Invisible Software

Workaround for a Problem with Windows 95 Persistent Drive Mappings


Two customers have reported the following problem with persistent drive mappings under Windows 95.

Problem Description

In both cases, the machine exhibiting the problem has a persistent drive mapping. (Persistent drive mappings are mappings that are reconnected automatically when you start Windows 95. You create them by clicking the "Reconnect at logon" checkbox in the Map Network Drive dialog box.)

Windows 95 starts normally, and no error messages are displayed. But the usual "Reconnecting Network Drives" dialog box does not appear.

After Windows 95 is started, opening My Computer shows the network drive with large red X, indicating that the drive is not connected. Also, most programs cannot access the network drive. But if you go into Windows Explorer, you can view the contents of the network drive. After viewing the contents of the network drive in Explorer, the red X goes away, and the drive is accessible -- until the next time Windows 95 is started, when the red X reappears.


We have not been able to reproduce this problem, and we do not know what causes it. The problem seems to be rare. Only two customers have reported it, and in both cases the customer has seen the problem on only one machine -- all the other machines in the network with persistent drive mappings work properly.

Our suspicion is that there is some entry in the Windows 95 registry that is preventing Windows 95 from reconnecting the network drives. (In Windows 95, reconnection of persistent mappings is a function performed by the Windows 95 Shell; it is not done by the network software.)


We recommend the following workaround for anyone experiencing this problem. The idea is to use the MAP command to establish drive mappings, instead of relying on the Windows 95 persistent drive mapping mechanism. You write a batch file containing one or more MAP commands, and then you place the batch file into your StartUp group so it executes automatically when you start Windows 95.

  1. Disconnect all the persistent drive mappings. (To disconnect a drive mapping, right-click Network Neighborhood, then select Disconnect Network Drive.)
  2. Make a batch file containing one or more MAP commands, each establishing one of the desired drive mappings.

    For example, suppose you want to map drive letter F: to \\SERVER1\C:, and you want to map drive letter H: to \\SERVER2\D:. Then you would create a batch file as follows:

        MAP F: \\SERVER1\C:
        MAP H: \\SERVER2\D:

    Note that a batch file must be a plain text file, and its filename must end in the extension ".BAT".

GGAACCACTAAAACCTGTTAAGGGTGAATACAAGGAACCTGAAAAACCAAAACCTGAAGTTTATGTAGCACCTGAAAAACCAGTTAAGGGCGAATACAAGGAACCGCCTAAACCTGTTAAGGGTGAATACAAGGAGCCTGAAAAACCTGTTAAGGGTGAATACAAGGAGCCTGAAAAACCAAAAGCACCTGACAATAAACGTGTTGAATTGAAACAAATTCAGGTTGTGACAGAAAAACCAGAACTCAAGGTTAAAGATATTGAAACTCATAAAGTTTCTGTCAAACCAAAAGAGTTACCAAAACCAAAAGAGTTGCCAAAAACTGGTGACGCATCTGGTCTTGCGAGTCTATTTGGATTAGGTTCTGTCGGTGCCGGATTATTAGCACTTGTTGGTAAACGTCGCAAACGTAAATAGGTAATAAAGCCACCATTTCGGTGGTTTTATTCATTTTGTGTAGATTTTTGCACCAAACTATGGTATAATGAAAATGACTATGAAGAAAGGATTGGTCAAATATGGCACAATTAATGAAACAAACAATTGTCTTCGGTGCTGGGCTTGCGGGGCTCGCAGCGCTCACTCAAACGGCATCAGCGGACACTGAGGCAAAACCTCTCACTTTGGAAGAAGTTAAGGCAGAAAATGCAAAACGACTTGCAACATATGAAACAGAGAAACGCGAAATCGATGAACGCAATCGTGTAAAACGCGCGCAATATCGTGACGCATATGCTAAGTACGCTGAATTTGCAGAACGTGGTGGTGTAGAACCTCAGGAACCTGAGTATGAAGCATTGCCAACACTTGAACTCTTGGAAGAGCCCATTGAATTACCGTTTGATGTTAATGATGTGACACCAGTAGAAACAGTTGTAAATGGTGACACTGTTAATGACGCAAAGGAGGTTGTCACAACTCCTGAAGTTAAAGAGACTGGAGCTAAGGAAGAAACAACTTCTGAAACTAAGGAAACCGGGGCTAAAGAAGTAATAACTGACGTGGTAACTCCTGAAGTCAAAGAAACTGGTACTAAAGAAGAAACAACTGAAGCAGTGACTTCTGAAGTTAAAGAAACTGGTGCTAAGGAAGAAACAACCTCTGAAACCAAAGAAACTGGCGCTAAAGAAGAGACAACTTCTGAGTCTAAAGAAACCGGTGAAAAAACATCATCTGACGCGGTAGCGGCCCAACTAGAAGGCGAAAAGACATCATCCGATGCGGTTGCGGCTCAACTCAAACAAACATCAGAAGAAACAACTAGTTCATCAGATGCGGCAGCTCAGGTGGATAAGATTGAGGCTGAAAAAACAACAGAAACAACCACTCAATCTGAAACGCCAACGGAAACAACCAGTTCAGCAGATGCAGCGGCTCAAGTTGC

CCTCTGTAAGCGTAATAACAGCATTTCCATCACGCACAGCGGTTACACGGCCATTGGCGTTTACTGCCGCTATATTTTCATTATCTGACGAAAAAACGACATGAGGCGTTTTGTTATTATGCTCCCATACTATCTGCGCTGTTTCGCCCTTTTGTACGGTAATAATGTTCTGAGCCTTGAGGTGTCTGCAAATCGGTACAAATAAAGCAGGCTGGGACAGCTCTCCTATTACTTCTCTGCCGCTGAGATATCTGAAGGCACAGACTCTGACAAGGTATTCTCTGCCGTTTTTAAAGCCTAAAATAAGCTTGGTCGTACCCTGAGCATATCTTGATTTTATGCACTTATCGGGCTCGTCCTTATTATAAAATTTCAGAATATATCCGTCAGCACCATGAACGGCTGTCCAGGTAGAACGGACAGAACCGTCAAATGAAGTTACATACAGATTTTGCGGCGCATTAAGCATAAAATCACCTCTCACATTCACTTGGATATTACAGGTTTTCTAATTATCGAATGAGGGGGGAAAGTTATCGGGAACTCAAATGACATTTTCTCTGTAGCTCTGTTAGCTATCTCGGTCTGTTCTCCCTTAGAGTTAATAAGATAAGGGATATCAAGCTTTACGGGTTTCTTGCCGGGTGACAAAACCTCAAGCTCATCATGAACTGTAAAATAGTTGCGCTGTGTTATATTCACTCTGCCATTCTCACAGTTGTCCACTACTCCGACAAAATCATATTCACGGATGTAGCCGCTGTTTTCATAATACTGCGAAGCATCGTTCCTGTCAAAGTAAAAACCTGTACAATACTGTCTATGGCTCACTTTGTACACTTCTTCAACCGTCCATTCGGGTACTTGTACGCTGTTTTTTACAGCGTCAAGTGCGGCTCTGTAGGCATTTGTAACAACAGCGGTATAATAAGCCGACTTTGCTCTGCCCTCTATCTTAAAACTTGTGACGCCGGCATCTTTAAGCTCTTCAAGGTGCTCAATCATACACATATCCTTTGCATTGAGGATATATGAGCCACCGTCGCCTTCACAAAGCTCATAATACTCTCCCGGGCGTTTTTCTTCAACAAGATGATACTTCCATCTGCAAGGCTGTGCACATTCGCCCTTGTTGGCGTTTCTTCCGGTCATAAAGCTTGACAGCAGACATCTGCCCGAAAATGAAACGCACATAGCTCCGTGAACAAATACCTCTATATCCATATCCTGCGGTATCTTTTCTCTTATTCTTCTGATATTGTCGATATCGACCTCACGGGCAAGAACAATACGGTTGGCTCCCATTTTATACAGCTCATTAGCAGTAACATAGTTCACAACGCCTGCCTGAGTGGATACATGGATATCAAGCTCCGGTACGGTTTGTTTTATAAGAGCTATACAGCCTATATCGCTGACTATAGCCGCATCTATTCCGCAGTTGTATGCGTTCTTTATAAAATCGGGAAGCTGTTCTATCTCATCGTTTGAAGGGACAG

3. Right-click the Start button, then double-click Programs, then double-click StartUp.
  4. From the File menu, choose New, then choose Shortcut.
  5. The Create Shortcut wizard appears. On the first page, enter the name of your batch file, including the complete path (for example, C:\STUFF\DOMAP.BAT). Then click Next.
  6. On the next two pages of the Create Shortcut wizard, you can select a name and icon for your batch file. It doesn't matter what you select.
  7. After exiting from the Create Shortcut wizard, right-click on the new shortcut you just created, and choose Properties.
  8. Click the Program tab at the top of the properties page. Then, make sure that the "Close on exit" box is checked. Finally, click OK to exit from the properties page.

When you start Windows 95, the batch file containing the MAP commands is executed automatically. This should establish the drive mappings you want, without using the persistent drive mapping feature of Windows 95.

If you ever want to change the persistent drive mappings, simply edit the batch file.


Notices: Copyright 1997 by Invisible Software, Inc. Invisible Software and InvisibleLAN are trademarks of Invisible Software, Inc. Other trademarks are the property of their respective holders.

This document was prepared on 11/15/97, and was believed to be accurate as of that date. Procedures, specifications, and compatibility may change without notice, and therefore this document may be out-of-date and/or inapplicable to current product versions. Invisible Software provides this document "AS IS" and without warranty of any kind. Under no circumstances shall this document be construed as creating or expanding any warranty of product performance.


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